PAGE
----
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Singapore-Airlines guide

Your 60-Second Guide to Singapore Airlines (SGX: C6L) Shares

profileSudhan P

In this series, we feature one Singapore-listed company each time as a quick guide to everything you should know about it in 60 seconds.

In this instalment, we have Singapore Airlines (SGX: C6L), which owns the national carrier of Singapore. Previously, we looked at retailer Dairy Farm International Holdings Ltd (SGX: D01).

What’s Singapore Airlines’ Business About? 

Singapore Airlines needs no introduction, having won many international accolades, including world’s best airline.

The company operates three airlines — the eponymous Singapore Airlines, SilkAir, and Scoot.

Source: Singapore Airlines FY2018/19 annual report

Another subsidiary of Singapore Airlines is SIA Engineering Company Ltd (SGX: S59), which is 77.7% owned by the group.

Singapore Airlines’ Financial Highlights 

Here’s a snapshot of Singapore Airlines’ financial performance from FY2014/15 to FY2018/19 (the group has a 31 March year-end):

(S$' million)
Operating profit
(S$' million)
Net profit
(S$' million)
Free cash flow
(S$' million)
Return on equity2.96.42.810.85.2
Total-debt-to-equity ratio0.

Singapore Airlines’ revenue has grown from S$15.6 billion in FY2014/15 to S$16.3 billion in FY2018/19, while its net profit improved from S$368 million to S$683 million during the same time frame.

However, Singapore Airlines’ return on equity, a measure of profitability, has been dismal at around 5% in FY2018/19.

Also, the group has been in an increasingly negative free cash flow situation over the past five years. This is due to higher capital expenditure for aircraft, spares and spare engines.

Free cash flow is money that companies can use to re-invest into their business, buy back their shares, pay dividends, or pay off loans.

Singapore Airlines’ Dividend History

Now, let’s look at how much Singapore Airlines has paid out as dividends over the past five years:

 Total dividend per share
(Singapore cents)

Singapore Airlines’ total dividend per share has climbed from S$0.22 in FY2014/15 to S$0.40 in FY2017/18. However, in FY2018/19, its dividend fell 25% to S$0.30.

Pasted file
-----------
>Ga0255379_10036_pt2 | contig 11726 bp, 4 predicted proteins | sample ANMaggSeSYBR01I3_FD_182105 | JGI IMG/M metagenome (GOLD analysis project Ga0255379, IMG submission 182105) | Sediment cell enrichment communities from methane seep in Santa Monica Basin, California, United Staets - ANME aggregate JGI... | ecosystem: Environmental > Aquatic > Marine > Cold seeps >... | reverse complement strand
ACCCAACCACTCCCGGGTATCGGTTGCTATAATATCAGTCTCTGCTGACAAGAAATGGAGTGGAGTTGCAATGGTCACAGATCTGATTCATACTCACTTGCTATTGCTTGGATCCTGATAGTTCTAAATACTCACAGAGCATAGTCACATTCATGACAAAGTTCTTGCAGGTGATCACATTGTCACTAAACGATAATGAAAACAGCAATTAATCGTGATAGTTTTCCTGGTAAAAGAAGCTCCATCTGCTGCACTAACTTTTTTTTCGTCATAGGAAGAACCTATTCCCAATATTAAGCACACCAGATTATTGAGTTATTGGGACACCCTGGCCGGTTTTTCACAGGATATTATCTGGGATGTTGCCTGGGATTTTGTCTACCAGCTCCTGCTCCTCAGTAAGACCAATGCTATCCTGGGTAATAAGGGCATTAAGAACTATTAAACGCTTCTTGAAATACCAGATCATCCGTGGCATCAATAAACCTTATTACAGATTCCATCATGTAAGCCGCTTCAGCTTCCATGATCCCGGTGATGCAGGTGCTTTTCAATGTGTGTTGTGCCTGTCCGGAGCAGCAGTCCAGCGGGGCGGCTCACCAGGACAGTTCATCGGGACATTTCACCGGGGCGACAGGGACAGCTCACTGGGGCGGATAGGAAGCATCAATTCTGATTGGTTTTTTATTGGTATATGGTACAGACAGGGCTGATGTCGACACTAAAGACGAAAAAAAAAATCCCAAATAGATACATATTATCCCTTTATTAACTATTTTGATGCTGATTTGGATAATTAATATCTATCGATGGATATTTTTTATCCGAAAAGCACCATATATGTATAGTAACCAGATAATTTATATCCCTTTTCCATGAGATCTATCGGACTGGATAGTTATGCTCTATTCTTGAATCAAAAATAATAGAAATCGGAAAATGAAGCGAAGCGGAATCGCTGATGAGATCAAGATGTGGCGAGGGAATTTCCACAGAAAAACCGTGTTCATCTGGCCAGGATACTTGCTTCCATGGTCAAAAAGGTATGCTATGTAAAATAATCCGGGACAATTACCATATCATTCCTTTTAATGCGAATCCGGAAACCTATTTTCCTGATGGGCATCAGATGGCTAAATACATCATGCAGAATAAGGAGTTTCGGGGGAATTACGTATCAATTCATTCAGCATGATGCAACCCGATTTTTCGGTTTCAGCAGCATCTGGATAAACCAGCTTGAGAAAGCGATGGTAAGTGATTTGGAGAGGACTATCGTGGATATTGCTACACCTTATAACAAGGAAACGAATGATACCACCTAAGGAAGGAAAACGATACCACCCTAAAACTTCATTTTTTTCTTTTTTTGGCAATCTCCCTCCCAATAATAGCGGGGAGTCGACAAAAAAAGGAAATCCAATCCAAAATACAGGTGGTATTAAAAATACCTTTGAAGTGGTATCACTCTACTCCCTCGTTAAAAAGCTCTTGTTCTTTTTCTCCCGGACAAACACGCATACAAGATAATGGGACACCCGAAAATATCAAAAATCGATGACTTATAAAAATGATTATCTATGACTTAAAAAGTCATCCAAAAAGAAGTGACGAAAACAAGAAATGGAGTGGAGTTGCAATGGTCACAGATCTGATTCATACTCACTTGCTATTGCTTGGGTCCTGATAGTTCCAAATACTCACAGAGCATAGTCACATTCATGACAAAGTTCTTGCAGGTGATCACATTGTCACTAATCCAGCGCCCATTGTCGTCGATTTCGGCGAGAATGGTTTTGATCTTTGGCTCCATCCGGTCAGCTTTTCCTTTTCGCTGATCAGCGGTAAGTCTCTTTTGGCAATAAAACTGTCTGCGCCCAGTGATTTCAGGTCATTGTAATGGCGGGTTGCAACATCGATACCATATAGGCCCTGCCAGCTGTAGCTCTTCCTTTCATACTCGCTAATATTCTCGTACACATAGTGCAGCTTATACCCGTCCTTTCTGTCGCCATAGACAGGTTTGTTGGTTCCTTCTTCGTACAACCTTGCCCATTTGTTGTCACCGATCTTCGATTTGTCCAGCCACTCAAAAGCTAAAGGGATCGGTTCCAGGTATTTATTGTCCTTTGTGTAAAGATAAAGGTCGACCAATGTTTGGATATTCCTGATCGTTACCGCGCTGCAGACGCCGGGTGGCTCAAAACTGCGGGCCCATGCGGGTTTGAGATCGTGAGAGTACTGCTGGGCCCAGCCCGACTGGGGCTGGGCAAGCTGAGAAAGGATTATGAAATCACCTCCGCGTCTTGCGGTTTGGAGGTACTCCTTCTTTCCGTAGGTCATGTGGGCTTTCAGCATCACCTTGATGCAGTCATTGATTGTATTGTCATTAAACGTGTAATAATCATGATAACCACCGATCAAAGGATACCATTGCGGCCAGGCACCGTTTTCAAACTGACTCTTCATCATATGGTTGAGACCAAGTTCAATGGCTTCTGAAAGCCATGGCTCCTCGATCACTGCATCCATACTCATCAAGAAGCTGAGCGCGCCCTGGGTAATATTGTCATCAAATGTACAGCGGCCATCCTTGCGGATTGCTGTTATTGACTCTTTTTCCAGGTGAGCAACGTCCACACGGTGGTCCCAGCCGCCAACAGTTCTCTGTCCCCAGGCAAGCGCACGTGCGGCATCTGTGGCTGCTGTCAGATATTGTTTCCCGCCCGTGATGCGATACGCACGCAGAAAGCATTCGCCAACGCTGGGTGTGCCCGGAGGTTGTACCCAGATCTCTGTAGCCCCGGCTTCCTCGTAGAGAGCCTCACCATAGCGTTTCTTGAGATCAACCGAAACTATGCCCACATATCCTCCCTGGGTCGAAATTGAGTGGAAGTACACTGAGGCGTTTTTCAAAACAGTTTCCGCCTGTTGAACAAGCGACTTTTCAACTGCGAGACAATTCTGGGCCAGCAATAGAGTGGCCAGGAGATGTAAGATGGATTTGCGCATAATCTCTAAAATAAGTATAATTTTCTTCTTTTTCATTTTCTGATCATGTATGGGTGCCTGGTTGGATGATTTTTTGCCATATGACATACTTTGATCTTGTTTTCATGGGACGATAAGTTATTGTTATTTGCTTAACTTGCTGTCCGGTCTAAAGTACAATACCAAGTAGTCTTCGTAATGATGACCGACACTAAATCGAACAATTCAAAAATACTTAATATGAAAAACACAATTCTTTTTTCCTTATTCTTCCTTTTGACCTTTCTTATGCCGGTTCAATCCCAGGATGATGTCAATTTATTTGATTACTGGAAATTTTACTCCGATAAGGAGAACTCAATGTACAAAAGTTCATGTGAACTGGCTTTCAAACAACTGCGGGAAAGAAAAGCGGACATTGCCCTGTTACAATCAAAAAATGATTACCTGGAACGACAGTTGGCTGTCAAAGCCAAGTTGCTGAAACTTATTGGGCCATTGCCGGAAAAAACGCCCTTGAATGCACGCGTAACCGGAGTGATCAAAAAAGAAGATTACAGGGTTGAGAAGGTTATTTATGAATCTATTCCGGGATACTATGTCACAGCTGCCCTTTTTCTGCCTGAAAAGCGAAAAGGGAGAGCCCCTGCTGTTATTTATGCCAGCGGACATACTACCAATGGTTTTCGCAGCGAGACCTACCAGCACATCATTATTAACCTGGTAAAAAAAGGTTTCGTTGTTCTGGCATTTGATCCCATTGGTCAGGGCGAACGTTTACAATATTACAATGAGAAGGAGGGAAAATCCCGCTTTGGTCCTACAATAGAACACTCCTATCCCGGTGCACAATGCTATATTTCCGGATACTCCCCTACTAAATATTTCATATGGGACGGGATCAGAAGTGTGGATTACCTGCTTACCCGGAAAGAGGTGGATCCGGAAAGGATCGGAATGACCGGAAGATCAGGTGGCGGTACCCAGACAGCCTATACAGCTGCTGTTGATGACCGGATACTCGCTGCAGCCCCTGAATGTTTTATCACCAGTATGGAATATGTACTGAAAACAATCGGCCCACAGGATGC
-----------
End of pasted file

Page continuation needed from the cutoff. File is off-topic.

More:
One Major Risk for Singapore Airlines to Take Note Of

The emergence of infectious diseases, which can drastically hit demand for travel, is a massive risk for Singapore Airlines’ business.

An example of this risk playing out right now is the Covid-19 disease, which has caused many countries to shut their borders.

Due to the tighter border controls the world over, Singapore Airlines recently announced that it’s cutting 96% of its capacity that had been originally scheduled up to the end of April.

The group added that the “resultant collapse in the demand for air travel has led to a significant decline in SIA’s passenger revenues”.

To help tide it through this unprecedented period, Singapore Airlines is raising up to S$15 billion through the issuance of new equity and mandatory convertible bonds.

Singapore Airlines’ Share Price and Valuation

Since the start of the year, Singapore Airlines’ share price has fallen around 33% largely due to the coronavirus pandemic.

Source: Google Finance

Right now, at Singapore Airlines share price of S$6.13, it has a price-to-earnings (PE) ratio of 10 and a dividend yield of 4.9%.

The valuation may look cheap, but investors shouldn’t invest based on that alone. They should analyse the business fundamentals of the company too.

Want to Discuss Further?

Why not check out the Seedly Community and participate in the discussion surrounding stocks like Singapore Airlines (SGX: C6L) and many more!

Disclaimer: The information provided by Seedly serves as an educational piece and is not intended to be personalised investment advice. ​Readers should always do their own due diligence and consider their financial goals before investing in any stock. 


About Sudhan P
It isn't fair competition when only one company in the world makes Monopoly. But I love investing in monopolies. Before joining the Seedly hood, I had the chance to co-author a Singapore-themed investment book – "Invest Lah! The Average Joe's Guide To Investing" – and work at The Motley Fool Singapore as an analyst.
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